With the Bitcoin price crossing MYR 30,000, Bitcoin trading volumes in Malaysia have reached an all time high. Along with the mainstream popularity of Bitcoin, there have also been a huge rise in the number of Bitcoin scams in Malaysia.
Bitcoin is attractive to scammers for the same reason it’s attractive to you: it’s fast, it’s international, and it’s irreversible. So as Bitcoin usage has grown, we have seen more and more Bitcoin scammers disappear with user funds.
The following are some of the most persistent Bitcoin scams.
Bitcoin Ponzi, High Yield Investment Program(HYIP) or Multi-Level Marketing(MLM) Schemes
These schemes attract people with low or no subscription fees and promises of sky-high returns on their deposits. They often rely on existing investors signing up new ones, which is the only source of revenue or growth. As with all Ponzi schemes, early investors get paid with the money from later investors.
Inevitably when new investors stop signing up and depositing, the scheme collapses, since no more funds can be paid out.
What to look out for
These are some of the warning signs that you might be dealing with an illegal scheme:
- Promises of very high returns/interest
- Guarantees that you “can’t lose money”
- Little verifiable information on company and owners
- Difficulties in withdrawing your funds
- Social signup links with high bonuses
- Sense of urgency to “invest now”
Bitcoin phishing scams
Phishing scams are common in the online world. This is when a scammer creates emails, messages, login pages and/or websites that resemble a legitimate company. Once users enter their information (like login username and password) on the fake website, the scammers have access to the users’ accounts. If it is an account where Bitcoin is stored, the scammers can easily make off with the money.
Where users have the same password used on multiple sites, the scammers can often gain access to other sites with more sensitive information.
Google Adwords Phishing Scams: When you do a search in a search engine like Google for any given topic, you’ll often see results that include a mix of paid advertising and organic search results. Often scammers publish ads that look similar to Luno and sometimes would also create identical login pages to try and get your username and password.
We recently noticed an AdWords scam, targeting us and our customers. When you search for “luno” the following advert shows:
How to prevent phishing scams
- Don’t click on suspicious emails
- Ensure the correct spelling of the website address
- Use a unique, strong password for every website account
- Use a reputable password management tool
- Enable two-factor authentication on sites that support it
- Report suspicious emails to your email provider (as phishing)
- Report suspicious websites to the respective web hosting company
Bitcoin mining scams
Bitcoin is generated through the process of mining, which confirms Bitcoin transactions on the Blockchain. Mining requires great amounts of energy, expensive equipment and upfront capital. Bitcoin mining investments emerged out of this need, whereby many users can invest in a mining scheme and get a percentage of future mining proceeds.
There are some legitimate Bitcoin mining schemes, but there are far more mining scams than legitimate outfits. Since it is difficult for most investors to confirm if a mining scheme actually owns mining gear (or does any mining at all), there are many websites that claim to mine but simply take investor funds, pay high returns for a while to build trust and then simply disappear.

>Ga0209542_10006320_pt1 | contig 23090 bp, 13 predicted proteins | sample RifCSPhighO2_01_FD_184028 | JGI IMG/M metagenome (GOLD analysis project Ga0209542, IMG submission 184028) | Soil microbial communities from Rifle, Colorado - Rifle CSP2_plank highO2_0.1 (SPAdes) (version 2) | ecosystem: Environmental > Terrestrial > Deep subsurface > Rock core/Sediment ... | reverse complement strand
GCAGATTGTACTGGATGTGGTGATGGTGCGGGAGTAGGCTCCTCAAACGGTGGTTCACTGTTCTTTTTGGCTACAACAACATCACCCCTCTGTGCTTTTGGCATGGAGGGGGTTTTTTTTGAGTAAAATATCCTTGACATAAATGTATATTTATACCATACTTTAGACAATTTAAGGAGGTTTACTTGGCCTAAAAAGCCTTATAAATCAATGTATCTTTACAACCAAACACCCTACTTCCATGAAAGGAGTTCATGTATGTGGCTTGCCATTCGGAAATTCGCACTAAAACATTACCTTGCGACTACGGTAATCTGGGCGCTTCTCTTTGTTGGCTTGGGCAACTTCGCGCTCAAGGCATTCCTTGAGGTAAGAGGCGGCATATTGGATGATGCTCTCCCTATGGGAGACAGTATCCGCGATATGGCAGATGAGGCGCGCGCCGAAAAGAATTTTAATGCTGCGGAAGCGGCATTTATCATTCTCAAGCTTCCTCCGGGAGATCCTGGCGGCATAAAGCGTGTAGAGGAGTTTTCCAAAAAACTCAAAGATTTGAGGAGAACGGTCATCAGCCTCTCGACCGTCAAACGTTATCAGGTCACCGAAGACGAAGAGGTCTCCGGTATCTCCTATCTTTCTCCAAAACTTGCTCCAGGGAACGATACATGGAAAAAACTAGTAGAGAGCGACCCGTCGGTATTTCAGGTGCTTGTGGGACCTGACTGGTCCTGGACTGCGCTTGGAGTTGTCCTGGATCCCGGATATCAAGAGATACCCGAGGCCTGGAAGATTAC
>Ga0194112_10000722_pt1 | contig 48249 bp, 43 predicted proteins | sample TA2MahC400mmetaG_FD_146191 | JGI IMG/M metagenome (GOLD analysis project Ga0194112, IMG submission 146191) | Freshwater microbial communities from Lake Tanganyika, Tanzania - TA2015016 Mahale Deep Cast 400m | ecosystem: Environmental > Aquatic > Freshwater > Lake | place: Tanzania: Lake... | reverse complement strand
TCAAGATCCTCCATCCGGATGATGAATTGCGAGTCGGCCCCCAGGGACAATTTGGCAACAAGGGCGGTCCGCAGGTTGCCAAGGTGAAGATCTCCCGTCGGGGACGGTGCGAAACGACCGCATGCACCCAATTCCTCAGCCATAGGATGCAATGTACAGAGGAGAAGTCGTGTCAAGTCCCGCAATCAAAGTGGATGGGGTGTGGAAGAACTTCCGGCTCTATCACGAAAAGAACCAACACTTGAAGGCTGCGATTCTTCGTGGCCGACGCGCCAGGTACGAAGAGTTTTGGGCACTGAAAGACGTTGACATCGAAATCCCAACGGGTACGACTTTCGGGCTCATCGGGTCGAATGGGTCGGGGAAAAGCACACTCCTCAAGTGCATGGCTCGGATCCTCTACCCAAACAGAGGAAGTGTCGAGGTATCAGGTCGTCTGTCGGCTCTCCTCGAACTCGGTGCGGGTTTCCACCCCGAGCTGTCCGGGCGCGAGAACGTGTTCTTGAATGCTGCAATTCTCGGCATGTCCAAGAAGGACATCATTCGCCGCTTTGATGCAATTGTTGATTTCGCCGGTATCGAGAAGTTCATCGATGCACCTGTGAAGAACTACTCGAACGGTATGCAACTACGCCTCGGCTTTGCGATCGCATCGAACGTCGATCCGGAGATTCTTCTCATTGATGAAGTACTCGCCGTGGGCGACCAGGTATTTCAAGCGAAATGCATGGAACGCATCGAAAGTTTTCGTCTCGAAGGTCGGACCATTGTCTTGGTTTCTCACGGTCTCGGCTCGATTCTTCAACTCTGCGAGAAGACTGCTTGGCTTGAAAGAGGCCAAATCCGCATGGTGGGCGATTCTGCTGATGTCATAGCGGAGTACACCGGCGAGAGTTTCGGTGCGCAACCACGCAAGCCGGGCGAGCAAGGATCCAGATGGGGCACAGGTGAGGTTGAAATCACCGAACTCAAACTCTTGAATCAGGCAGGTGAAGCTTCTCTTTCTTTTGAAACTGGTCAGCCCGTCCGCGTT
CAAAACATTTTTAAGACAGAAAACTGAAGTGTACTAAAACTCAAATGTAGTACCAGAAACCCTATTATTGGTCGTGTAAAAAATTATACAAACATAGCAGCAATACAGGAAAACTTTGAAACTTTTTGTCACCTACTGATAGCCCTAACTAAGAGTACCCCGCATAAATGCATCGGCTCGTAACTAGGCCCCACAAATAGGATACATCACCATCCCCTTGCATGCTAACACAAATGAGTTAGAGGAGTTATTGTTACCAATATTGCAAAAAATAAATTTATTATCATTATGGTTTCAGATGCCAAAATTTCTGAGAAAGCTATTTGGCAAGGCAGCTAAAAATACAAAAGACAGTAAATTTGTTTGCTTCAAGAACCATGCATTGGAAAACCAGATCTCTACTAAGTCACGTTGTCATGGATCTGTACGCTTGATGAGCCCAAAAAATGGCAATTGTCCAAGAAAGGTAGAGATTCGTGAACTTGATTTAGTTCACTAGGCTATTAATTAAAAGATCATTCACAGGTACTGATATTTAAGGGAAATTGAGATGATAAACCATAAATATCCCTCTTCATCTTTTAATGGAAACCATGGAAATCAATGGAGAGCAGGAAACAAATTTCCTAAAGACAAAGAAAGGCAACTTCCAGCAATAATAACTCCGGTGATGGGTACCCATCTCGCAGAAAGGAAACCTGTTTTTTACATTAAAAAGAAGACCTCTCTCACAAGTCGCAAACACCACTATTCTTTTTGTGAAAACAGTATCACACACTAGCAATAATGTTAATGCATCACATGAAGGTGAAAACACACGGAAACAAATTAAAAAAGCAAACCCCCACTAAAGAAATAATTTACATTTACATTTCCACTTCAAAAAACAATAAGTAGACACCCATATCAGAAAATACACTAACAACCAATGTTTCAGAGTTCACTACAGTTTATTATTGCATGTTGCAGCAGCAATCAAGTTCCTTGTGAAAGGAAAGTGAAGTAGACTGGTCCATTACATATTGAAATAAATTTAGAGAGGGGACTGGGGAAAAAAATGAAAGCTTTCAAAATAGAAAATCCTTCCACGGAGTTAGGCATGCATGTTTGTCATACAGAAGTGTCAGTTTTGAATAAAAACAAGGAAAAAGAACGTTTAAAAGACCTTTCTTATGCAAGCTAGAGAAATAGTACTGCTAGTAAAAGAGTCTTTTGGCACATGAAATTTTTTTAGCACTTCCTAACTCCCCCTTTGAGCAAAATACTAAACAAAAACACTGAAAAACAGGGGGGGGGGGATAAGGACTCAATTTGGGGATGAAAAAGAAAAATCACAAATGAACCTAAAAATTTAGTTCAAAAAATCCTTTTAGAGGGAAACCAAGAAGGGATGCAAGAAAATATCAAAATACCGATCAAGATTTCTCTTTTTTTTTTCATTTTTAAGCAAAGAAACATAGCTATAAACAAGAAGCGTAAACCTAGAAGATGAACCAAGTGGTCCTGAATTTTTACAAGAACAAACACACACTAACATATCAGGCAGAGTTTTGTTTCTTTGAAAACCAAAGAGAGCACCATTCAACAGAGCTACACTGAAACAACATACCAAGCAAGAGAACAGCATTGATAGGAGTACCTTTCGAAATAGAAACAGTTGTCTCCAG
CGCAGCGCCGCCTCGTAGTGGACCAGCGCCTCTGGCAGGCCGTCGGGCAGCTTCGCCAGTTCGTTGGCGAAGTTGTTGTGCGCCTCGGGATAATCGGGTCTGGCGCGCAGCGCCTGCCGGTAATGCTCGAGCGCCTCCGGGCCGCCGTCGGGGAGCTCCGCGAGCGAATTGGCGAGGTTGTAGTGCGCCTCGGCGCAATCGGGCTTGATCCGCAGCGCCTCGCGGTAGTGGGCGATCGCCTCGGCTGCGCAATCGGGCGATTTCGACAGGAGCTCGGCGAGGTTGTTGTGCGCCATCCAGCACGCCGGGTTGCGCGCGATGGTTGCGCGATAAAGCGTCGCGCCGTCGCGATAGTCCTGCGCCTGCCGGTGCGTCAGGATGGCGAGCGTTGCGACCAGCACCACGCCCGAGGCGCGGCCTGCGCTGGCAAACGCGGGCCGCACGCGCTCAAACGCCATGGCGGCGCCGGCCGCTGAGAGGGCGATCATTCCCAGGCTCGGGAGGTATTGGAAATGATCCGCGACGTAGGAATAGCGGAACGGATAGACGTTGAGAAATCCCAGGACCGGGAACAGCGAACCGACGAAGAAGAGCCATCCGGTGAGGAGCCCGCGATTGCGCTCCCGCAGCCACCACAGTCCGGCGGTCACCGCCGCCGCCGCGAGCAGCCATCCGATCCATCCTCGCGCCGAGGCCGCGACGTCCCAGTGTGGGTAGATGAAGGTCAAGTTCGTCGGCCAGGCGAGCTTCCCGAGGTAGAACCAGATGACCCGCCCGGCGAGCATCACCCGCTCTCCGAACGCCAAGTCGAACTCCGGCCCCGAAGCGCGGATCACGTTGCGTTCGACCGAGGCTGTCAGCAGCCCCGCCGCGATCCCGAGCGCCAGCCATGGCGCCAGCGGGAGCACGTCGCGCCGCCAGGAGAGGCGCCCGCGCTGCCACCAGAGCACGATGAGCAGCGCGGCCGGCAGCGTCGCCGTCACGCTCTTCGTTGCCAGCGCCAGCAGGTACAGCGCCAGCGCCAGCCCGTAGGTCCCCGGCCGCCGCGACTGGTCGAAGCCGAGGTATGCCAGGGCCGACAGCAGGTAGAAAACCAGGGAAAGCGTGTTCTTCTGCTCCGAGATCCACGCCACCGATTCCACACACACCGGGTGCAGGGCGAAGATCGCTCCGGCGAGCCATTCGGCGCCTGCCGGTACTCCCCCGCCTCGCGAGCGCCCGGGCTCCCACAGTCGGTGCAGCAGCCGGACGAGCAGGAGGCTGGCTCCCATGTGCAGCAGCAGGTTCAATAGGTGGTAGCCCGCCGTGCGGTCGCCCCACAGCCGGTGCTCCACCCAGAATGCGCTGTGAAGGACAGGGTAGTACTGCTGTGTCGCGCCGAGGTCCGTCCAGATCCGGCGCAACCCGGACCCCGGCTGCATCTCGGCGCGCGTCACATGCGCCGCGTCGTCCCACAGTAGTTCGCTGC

Avoiding mining scams
These are some of the things to be on the lookout for:
- Inability to see or verify the proof of ownership of any mining equipment
- Inability to see or verify their public mining address and ownership
- New website (look it up with archive.org)
- High referral commissions
- Guaranteed profits
Bitcoin wallet and exchange scams
There are some websites claiming to be wallets meant to store Bitcoin. Others claim to be exchanges, where one can trade Bitcoin. Others yet claim to do both, but many of these are in fact scam sites.
They simply get users to sign up and deposit Bitcoin or local currency for a while to build trust and then after a while make off with the money.
Things to be on the lookout for:
- Only deal with reputable, registered companies
- Make sure you can verify the identity of the employees/owners
- See if they are mentioned in reputable local or international news publications
- Treat anonymous and new exchanges, apps and browser extensions with caution
List of known Bitcoin scams
Since it is very easy to set up a scam website, it is impossible to always have an up to date list of scams. A few common ones we have seen in Malaysia include MMMGlobal, Ethtrade, UFunClub and Microhash. However, since new scams pop up every month, you should do your own research and investigation (Google and Reddit can take you far). And remember: if something sounds too good to be true, it probably is – assured high returns of 90% every month is probably something that would be a scam.
However, here are some sites that research/comment on scams:
This article is contributed by Mriganka Pattnaik. He is the Countries Lead- Southeast Asia, for Luno, Asia and Africa’s largest Bitcoin exchange and operates out of Singapore. Mriganka has worked on Bitcoin markets in Singapore, Malaysia, Nigeria and India. He had previously worked for Bank of America in Mumbai in the Global Investment Banking Division. He has also co-founded a start-up in the medical technology space.
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